Last week’s elections showed the depth of opposition to its attacks. Most of the electoral fallout hit Lib Dem leader Nick Clegg.
People vented their anger over his broken promises on tuition fees and eagerness to hook up with a Tory party hell bent on axing public services, slashing jobs and wrecking the NHS.
The Lib Dems were wiped out in a string of council strongholds across England, including in Clegg’s constituency of Sheffield. They lost 748 seats.
The party limped home fourth in Scotland and took a battering in Wales.
And that came on top of the defeat of what Clegg had called “the shoddy compromise” of the AV voting system in the referendum. Now the thieves in the government are falling out.
Lib Dem Vince Cable described the Tories as “ruthless, tribal and calculating”—but he added that he still wanted to do business with them.
Tory MP Bernard Jenkin responded, “We should invite the Lib Dems to take part in the debate, but not to divert the Conservative Party from its historic purposes. That would be the tail wagging the dog.”
While the coalition is weakened, it won’t fall apart because of its own contradictions. In a general election, the Lib Dems would face obliteration.
After 80 years in the political wilderness, they are unlikely to chuck away the Mercs and perks of office willingly.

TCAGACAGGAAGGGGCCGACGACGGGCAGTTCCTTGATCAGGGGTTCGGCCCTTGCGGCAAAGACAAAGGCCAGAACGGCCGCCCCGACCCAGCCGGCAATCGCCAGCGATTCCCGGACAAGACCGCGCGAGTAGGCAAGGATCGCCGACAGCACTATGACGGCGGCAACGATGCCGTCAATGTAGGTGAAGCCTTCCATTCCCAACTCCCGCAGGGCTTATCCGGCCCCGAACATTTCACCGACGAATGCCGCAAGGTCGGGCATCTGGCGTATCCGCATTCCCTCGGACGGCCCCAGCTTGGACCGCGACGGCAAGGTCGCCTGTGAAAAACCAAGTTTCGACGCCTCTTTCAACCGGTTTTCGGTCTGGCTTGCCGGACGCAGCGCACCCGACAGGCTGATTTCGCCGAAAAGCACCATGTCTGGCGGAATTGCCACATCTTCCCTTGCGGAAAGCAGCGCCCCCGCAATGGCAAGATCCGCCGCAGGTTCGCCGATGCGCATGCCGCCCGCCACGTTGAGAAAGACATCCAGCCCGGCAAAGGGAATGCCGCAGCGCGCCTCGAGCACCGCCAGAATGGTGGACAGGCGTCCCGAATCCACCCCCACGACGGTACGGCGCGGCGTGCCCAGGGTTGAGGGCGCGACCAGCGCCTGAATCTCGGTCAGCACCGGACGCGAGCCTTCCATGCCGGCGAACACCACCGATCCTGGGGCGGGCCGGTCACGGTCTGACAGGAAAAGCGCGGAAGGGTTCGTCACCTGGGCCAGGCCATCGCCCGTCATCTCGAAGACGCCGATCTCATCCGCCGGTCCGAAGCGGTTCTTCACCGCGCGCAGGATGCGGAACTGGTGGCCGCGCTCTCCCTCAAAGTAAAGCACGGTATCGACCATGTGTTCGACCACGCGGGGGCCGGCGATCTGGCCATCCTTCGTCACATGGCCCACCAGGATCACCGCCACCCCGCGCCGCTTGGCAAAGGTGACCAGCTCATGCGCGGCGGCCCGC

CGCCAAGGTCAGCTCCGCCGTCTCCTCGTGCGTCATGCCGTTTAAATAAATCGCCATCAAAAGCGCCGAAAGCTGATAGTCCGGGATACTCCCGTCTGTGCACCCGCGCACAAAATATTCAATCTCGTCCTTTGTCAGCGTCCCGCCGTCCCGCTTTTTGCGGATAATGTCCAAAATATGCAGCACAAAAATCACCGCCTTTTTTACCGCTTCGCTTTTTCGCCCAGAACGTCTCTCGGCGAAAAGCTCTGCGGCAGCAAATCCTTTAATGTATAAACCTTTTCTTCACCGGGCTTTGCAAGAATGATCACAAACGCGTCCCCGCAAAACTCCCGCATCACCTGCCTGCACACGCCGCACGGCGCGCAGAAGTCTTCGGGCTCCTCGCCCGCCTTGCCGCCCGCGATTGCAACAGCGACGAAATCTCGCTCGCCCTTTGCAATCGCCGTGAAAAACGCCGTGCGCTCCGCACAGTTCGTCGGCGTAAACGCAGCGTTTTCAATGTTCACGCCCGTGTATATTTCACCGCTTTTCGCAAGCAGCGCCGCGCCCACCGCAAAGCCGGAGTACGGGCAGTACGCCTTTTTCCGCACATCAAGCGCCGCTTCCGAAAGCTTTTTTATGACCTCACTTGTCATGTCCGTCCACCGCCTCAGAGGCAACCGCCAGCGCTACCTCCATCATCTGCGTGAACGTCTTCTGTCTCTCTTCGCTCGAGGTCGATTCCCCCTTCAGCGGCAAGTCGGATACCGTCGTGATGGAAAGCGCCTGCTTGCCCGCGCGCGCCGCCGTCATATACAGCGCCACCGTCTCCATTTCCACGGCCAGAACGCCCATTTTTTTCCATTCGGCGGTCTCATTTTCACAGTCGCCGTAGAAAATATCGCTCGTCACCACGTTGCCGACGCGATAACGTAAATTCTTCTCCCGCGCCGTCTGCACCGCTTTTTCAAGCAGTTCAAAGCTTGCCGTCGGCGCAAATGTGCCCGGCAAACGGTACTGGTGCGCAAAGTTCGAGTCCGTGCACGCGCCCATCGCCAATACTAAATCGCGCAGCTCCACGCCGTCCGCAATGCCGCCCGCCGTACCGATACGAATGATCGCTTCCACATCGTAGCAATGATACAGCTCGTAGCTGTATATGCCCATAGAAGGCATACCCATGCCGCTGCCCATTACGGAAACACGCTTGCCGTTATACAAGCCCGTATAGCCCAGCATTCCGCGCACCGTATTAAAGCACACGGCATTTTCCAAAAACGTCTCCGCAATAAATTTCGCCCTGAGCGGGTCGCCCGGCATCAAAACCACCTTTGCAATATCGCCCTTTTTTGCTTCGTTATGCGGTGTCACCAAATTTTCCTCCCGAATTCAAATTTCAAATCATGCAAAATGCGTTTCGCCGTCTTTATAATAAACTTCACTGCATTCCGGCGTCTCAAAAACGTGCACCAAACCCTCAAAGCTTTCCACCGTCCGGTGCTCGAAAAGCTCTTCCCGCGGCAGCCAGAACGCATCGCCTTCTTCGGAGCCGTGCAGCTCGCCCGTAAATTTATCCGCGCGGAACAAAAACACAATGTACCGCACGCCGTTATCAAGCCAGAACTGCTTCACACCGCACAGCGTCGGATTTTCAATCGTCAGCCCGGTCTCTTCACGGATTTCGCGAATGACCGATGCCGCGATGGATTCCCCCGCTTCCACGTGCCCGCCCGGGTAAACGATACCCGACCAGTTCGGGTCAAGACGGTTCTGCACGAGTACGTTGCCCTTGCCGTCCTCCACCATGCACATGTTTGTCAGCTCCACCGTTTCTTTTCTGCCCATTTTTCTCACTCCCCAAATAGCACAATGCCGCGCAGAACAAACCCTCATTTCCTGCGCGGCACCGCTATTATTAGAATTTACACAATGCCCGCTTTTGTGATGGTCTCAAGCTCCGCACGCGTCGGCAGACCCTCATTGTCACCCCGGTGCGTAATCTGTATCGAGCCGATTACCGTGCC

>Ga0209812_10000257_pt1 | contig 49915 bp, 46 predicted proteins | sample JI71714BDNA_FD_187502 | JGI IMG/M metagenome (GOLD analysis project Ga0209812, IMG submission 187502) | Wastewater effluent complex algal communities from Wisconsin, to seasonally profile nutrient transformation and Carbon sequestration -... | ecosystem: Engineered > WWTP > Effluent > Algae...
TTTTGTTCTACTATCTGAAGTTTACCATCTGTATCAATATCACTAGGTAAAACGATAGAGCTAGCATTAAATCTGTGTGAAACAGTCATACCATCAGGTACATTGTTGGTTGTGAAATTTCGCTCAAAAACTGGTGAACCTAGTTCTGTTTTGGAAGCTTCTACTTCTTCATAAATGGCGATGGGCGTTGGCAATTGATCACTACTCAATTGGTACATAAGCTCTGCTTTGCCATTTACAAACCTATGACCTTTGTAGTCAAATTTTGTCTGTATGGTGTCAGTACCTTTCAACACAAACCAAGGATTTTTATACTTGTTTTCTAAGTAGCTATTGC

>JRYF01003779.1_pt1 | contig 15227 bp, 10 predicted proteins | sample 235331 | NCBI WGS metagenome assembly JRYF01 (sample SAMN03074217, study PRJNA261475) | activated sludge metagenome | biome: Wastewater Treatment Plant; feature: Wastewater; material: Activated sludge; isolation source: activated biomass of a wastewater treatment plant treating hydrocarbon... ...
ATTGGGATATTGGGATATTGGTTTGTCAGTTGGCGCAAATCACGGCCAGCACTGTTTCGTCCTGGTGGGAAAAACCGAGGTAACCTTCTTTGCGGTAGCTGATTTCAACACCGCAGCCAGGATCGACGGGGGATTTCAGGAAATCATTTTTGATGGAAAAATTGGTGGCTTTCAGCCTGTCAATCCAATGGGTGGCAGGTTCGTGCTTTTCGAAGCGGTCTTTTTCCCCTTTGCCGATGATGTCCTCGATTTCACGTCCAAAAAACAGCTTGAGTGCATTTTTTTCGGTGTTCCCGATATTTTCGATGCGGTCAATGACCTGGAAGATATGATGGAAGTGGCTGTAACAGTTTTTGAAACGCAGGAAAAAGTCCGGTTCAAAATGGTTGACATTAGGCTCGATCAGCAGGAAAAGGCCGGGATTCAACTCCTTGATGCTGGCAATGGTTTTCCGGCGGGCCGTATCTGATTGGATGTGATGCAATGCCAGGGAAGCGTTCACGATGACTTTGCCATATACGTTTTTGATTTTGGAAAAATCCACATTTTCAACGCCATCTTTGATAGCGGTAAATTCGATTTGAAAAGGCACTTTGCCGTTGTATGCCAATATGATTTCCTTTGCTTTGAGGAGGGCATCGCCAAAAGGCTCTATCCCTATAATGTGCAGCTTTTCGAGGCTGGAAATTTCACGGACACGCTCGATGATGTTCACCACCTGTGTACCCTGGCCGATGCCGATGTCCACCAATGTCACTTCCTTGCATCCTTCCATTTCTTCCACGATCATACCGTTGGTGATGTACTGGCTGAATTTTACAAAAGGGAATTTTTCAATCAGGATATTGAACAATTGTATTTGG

The Tories managed to tread water at the election partially because there isn’t the same sense of betrayal from the toffs’ voters. But they still don’t have enough support to win an election.
So Cameron and Clegg will continue to cling to each other—a little less enthusiastically, but still determined to make ordinary people pay for the crisis.
Cameron even boasted that the coalition is “getting on with the job”.
And Cameron and Clegg are set to mark the first anniversary of the coalition by launching new attacks on the unemployed this week.
The crisis over the NHS is indicative. Clegg claimed there would be “substantial, significant changes” as the Tory bill is put on hold over fear of the growing opposition.
But as Tory right-winger John Redwood pointed out, “The health reforms were coalition policy. Nick Clegg personally signed it.”
The coalition’s problems underline the importance of the resistance over the NHS, cuts, jobs, pensions—and particularly the prospect of coordinated public sector strikes on 30 June.
Hundreds of thousands of teachers in the NUT and ATL unions, civil service workers in the PCS and lecturers in the UCU are set to strike.
Mass action can bring down this rotten government.
The mood to resist the cuts was strengthened after the TUC demonstration in March.
Beyond that there is a seething anger at the daily assault on our jobs and our services. That is one factor behind the unofficial walkout in Royal Mail this week (see below).
The elections showed people are sick of the government. The task now now to urgently build the resistance to stop it.